Design/methodology/approach

Open interviews (N=26) and a cross-sectional questionnaire (N=183) were conducted at the Rotterdam Eye Hospital (REH) in The Netherlands.

Findings

As hypothesized, leaders’ enacted priority of safety was positively related to incident reporting and error management, and the relation between leaders’ enacted priority of safety and error management was mediated by incident reporting. The interviews yielded rich data on (near) incidents, the leaders’ role in (non)reporting, and error management, grounding quantitative findings in concrete case descriptions.

Research implications

We support previous theorizing by providing empirical evidence showing that (1) enacted priority of safety has a stronger relationship with incident reporting than espoused priority of safety and (2) the previously implied positive link between incident reporting and error management indeed exists. Moreover, our findings extend our understanding of behavioral integrity for safety and the mechanisms through which it operates in medical settings.

Practical implications

Our findings indicate that for the promotion of incident reporting and error management, active reinforcement of priority of safety by leaders is crucial.

Value/originality

Social sciences researchers, health care researchers and health care practitioners can utilize the findings of the current paper in order to help leaders create health care systems characterized by higher incident reporting and more constructive error handling.

Details

Leading in Health Care Organizations: Improving Safety, Satisfaction and Financial Performance
Type: Book
ISBN: 978-1-78190-633-0

Keywords

Article
Publication date: 11 April 2022

Karen E. Watkins, Andrea D. Ellinger, Boyung Suh, Joseph C. Brenes-Dawsey and Lisa C. Oliver

The critical incident technique (CIT) is widely used in many disciplines; however, scholars have acknowledged challenges associated with analyzing qualitative data when…

Abstract

Purpose

The critical incident technique (CIT) is widely used in many disciplines; however, scholars have acknowledged challenges associated with analyzing qualitative data when using this technique. Therefore, the purpose of this article is to address the data analysis issues that have been raised by introducing some different contemporary ways of analyzing qualitative critical incident data drawn from recent dissertations conducted in the human resource development (HRD) field.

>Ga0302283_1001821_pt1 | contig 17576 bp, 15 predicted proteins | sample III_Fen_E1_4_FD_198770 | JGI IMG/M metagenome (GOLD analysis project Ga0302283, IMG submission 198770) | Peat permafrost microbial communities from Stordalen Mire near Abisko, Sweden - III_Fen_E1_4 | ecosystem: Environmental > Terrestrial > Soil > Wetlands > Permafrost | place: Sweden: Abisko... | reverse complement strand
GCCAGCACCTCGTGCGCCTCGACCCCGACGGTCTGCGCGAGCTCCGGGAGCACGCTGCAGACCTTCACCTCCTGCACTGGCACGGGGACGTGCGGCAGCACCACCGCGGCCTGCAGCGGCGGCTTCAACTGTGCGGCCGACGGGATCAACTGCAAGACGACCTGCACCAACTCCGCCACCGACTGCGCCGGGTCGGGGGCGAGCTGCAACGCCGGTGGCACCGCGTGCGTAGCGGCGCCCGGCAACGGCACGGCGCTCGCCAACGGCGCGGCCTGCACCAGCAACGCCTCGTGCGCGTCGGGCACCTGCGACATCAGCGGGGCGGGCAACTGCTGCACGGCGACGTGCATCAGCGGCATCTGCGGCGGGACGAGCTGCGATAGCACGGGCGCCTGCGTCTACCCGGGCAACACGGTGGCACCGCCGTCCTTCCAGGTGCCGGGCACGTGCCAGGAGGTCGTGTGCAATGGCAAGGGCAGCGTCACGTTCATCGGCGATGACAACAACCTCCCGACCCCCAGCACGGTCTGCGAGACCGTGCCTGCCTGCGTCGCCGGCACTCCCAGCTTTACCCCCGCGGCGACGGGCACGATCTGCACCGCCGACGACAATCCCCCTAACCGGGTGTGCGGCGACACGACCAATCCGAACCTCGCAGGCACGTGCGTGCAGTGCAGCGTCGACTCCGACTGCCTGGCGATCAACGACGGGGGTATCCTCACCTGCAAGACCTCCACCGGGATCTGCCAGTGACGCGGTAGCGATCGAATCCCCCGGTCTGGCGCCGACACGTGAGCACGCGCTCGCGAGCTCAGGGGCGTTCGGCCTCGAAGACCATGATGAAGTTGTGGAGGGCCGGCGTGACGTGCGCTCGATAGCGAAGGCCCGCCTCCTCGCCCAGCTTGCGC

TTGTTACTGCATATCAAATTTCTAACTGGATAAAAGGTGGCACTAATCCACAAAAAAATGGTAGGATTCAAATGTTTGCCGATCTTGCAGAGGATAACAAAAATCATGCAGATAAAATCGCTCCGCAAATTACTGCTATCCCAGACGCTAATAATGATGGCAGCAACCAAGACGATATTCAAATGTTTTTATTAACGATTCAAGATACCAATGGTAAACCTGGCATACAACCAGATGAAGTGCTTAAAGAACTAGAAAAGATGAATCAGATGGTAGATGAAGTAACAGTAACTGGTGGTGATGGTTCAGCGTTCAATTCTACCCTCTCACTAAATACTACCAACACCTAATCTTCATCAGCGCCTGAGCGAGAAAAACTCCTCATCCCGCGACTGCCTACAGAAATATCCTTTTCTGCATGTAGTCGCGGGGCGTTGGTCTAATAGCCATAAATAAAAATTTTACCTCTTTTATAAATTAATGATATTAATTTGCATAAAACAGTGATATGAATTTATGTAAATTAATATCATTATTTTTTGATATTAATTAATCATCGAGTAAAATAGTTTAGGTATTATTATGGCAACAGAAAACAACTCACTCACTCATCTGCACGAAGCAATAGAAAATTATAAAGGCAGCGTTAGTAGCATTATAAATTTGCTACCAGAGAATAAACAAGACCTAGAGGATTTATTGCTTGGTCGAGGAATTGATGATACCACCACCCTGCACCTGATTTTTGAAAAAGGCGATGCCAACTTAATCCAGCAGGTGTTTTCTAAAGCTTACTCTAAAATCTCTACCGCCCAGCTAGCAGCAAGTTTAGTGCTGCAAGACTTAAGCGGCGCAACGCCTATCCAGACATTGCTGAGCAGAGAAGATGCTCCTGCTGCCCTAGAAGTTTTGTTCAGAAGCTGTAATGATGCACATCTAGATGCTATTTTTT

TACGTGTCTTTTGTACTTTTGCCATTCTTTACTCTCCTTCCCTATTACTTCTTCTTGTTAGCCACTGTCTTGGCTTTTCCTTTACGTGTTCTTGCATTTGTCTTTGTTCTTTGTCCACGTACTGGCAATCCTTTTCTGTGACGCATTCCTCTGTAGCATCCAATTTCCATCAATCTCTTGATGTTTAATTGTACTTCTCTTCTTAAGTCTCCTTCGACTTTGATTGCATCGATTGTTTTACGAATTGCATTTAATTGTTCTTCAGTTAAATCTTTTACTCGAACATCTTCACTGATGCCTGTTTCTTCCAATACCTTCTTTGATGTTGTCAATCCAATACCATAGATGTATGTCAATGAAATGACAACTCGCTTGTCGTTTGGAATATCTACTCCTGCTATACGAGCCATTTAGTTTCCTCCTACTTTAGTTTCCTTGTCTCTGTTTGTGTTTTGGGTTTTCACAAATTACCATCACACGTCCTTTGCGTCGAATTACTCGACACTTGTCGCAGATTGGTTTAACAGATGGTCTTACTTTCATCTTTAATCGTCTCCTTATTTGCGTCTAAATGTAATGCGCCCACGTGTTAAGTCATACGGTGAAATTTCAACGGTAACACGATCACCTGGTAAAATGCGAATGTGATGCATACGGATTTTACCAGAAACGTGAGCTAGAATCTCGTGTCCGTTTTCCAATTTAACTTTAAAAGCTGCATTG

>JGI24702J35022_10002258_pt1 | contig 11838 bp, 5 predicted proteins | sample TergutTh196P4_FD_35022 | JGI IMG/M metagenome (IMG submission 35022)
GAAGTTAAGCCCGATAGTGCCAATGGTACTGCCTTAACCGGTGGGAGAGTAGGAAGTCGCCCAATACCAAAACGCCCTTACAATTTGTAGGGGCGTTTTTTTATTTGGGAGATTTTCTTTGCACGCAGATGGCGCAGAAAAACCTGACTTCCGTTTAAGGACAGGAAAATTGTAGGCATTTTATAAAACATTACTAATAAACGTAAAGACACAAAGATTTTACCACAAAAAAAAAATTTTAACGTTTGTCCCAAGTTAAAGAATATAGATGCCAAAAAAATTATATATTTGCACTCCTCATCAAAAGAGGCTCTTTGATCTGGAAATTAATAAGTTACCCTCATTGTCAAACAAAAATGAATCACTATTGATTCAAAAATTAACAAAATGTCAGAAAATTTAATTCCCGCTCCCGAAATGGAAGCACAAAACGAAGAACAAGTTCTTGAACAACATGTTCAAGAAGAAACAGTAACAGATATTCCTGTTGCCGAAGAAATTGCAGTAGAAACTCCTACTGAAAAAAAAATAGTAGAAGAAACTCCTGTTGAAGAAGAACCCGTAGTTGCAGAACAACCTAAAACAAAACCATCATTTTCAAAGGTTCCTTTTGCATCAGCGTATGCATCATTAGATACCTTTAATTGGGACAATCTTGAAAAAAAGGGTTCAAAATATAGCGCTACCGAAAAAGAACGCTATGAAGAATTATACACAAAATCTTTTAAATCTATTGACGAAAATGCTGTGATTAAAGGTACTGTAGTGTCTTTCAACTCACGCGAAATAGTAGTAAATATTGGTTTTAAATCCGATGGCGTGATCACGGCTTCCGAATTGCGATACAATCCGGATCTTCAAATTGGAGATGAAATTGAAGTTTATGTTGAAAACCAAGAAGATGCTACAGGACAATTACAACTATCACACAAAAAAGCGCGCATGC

Design/methodology/approach

This article describes and illustrates different contemporary qualitative re-storying and cross-incident analysis approaches with examples drawn from previously and recently conducted qualitative HRD dissertations that have used the CIT.

Findings

Qualitative CIT analysis comprises two processes: re-storying and cross-incident analysis. The narrative inquiry–based re-storying approaches the authors illustrate include poetic narrative and dramatic emplotting. The analytical approaches we illustrate for cross-incident analysis include thematic assertion, grounded theory, and post-structural analysis/assemblages. The use of the aforementioned approaches offers researchers contemporary tools that can deepen meaning and understanding of qualitative CIT data, which address challenges that have been acknowledged regarding the difficulty of analyzing CIT data.

Research limitations/implications

The different contemporary qualitative approaches that we have introduced and illustrated in this study provide researchers using the CIT with additional tools to address the challenges of analyzing qualitative CIT data, specifically with regard to data reduction of lengthy narrative transcripts through re-storying as well as cross-incident analyses that can substantially deepen meaning, as well as build new theory and problematize the data through existing theory.

Practical implications

A strength of the CIT is its focus on actual events that have occurred from which reasoning, behaviors, and decision-making can be examined to develop more informed practices.

Originality/value

The CIT is a very popular and flexible method for collecting data that is widely used in many disciplines. However, data analysis can be especially difficult given the volume of narrative qualitative data that can result from data collection. This paper describes and illustrates different contemporary approaches analyzing qualitative CIT data, specifically the processes of re-storying and cross-incident analysis, to address these concerns in the literature as well as to enhance and further evolve the use of the CIT method.

Details

European Journal of Training and Development, vol. 46 no. 7/8
Type: Research Article
ISSN: 2046-9012

Keywords

Article
Publication date: 28 June 2021

Oluwafemi Oriola, Adesesan Barnabas Adeyemo, Maria Papadaki and Eduan Kotzé

Collaborative-based national cybersecurity incident management benefits from the huge size of incident information, large-scale information security devices and…

Abstract

Purpose

Collaborative-based national cybersecurity incident management benefits from the huge size of incident information, large-scale information security devices and aggregation of security skills. However, no existing collaborative approach has been able to cater for multiple regulators, divergent incident views and incident reputation trust issues that national cybersecurity incident management presents. This paper aims to propose a collaborative approach to handle these issues cost-effectively.